MANILA -- Inflation returned to its downward path in June as government measures to tame food prices kicked in, official data released Friday showed.
The 2.7-percent increase in the consumer price index was the slowest since September 2017, said National Statistician Claire Dennis Mapa. It was also the lowest since the first tranche of tax reforms raised duties on fuel and sugar-sweetened drinks in January 2018.
"In supply-side inflation, the pop dissipates very quickly as soon as you get the supply-side conditions ironed out, the Rice Tarrification Law, importation of food products really helping stabilize supply," ING Bank economist Nicholas Mapa told ANC's Market Edge.
Financial markets will "listen closely to a rather dovish" Bangko Sentral ng Pilipinas Governor Benjamin Diokno for cues on the timing of the next interest rate cut, he said.
Analysts earlier said the BSP could reduce the benchmark borrowing rate and the reserve requirement ratio for banks as early August.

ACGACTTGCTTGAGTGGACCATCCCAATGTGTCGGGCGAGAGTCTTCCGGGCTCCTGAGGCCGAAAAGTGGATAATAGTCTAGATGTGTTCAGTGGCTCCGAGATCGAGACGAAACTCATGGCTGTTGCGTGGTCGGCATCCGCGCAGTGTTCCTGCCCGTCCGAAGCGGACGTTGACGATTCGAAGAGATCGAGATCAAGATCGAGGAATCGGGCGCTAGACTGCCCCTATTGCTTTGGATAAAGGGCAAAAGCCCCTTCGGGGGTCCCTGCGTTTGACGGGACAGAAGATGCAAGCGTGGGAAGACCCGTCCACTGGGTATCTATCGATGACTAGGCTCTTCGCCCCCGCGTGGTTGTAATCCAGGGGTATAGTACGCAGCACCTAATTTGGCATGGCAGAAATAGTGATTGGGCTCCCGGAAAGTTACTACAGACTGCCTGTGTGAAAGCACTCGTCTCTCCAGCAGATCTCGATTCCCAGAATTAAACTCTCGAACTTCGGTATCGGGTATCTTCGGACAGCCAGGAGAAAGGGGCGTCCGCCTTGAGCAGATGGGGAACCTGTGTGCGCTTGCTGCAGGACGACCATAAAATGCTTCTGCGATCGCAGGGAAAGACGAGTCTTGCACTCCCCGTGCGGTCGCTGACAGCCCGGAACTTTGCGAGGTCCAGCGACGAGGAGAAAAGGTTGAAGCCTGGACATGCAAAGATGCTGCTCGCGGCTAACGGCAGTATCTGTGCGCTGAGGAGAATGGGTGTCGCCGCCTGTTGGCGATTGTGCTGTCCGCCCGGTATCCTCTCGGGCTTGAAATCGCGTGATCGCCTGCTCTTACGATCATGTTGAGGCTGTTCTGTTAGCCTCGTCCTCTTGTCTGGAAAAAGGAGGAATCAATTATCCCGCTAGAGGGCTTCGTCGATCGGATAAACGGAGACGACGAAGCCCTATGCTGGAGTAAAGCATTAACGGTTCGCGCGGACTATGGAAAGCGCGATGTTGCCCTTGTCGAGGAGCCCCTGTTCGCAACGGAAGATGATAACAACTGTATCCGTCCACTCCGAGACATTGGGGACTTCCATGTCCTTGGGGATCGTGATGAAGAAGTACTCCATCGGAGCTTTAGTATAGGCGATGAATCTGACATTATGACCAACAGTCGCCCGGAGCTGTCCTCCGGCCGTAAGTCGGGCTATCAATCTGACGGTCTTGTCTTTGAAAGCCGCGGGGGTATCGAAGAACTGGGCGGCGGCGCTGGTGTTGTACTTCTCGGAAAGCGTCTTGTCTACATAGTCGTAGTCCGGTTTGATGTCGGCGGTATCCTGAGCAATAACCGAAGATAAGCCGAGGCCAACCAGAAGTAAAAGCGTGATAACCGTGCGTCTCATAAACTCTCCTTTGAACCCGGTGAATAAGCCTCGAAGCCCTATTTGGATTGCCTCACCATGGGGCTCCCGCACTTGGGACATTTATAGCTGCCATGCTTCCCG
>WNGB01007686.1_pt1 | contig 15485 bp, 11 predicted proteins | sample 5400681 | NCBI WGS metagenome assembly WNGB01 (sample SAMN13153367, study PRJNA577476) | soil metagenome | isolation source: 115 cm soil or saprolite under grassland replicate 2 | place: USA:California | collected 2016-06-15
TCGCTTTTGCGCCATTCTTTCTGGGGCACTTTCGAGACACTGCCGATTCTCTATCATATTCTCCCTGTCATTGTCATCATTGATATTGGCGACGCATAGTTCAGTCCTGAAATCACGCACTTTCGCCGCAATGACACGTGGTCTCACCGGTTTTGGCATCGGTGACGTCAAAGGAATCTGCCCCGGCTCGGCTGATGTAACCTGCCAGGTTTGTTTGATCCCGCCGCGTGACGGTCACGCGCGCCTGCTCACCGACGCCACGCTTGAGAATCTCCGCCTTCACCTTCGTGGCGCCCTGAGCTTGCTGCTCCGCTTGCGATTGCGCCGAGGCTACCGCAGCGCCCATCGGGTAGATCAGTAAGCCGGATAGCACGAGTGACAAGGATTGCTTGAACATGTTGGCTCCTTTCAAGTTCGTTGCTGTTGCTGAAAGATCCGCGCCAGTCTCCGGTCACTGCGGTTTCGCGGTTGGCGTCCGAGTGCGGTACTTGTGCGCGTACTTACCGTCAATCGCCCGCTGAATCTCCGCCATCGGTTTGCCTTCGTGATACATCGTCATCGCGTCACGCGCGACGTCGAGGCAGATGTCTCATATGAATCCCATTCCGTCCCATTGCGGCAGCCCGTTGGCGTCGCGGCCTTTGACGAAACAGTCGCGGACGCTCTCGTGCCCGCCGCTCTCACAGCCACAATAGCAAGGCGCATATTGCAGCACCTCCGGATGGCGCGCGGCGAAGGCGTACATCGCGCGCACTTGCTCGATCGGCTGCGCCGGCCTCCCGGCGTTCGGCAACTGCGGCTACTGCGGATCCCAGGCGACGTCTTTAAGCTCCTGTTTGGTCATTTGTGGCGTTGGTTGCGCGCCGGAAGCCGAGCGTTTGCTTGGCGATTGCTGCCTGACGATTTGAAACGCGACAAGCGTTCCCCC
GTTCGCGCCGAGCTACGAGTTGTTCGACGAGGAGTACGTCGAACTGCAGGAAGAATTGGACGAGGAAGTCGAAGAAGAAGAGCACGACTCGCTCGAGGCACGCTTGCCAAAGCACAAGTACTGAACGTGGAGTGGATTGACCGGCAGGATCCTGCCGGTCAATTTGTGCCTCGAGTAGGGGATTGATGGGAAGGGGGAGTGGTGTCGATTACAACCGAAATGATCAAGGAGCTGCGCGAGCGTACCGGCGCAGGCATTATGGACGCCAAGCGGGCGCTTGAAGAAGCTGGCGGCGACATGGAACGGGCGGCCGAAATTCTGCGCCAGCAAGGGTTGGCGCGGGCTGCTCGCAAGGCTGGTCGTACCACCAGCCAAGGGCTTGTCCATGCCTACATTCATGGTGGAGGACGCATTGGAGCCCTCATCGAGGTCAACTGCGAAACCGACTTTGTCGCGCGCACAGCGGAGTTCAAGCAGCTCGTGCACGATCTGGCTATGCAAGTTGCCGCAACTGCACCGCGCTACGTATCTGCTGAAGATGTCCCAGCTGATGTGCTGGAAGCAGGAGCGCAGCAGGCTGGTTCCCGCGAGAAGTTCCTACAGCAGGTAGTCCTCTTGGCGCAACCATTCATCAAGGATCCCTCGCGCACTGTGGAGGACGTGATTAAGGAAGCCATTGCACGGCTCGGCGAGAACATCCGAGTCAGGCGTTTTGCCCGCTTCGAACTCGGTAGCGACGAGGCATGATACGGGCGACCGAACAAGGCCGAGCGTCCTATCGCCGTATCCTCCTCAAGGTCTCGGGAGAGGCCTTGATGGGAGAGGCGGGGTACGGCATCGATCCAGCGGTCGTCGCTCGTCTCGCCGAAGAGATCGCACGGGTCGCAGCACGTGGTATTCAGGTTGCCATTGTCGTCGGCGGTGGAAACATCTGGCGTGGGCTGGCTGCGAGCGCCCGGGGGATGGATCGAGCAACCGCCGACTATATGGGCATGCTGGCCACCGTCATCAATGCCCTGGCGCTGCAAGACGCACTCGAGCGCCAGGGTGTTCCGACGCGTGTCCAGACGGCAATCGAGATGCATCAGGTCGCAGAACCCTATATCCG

Food was the main driver for cooling inflation in June, with rice prices falling further from May, Mapa said. Year-to-date inflation was at 3.4 percent.
For Malacañang, quick inflation is “now a thing of the past,” said Presidential Spokesman Salvador Panelo as he hailed economic managers for “doing their jobs splendidly well.”
“We’re very pleased with the inflation rate because we have slayed the soaring inflation rate. It is now a thing of the past and we credit the economic managers for doing their jobs splendidly well. We also credit the lawmakers of the last Congress for passing laws that stopped it,” he told reporters Friday.
The median of a Reuters poll of economists predicted a 2.9 percent inflation in June while the Bangko Sentral ng Pilipinas expected it to be in the 2.2 to 3 percent range.
In a separate statement, the National Economic and Development Authority (NEDA) said the government would continue to implement preemptive measures to mitigate potential impact of weather disturbances on inflation.
“We note that the prevalence of adverse weather conditions in the country remains an upside risk to inflation, especially with the start of the rainy season,” NEDA said.
“The government will continue putting in place preemptive measures to mitigate the impact of weather-related shocks and uncertainties in the international oil market,” it said.
Inflation soared to near 10-year highs in 2018, prompting the government to revamp its rice policy, which put tariffs in place of quotas for imports of the staple grain.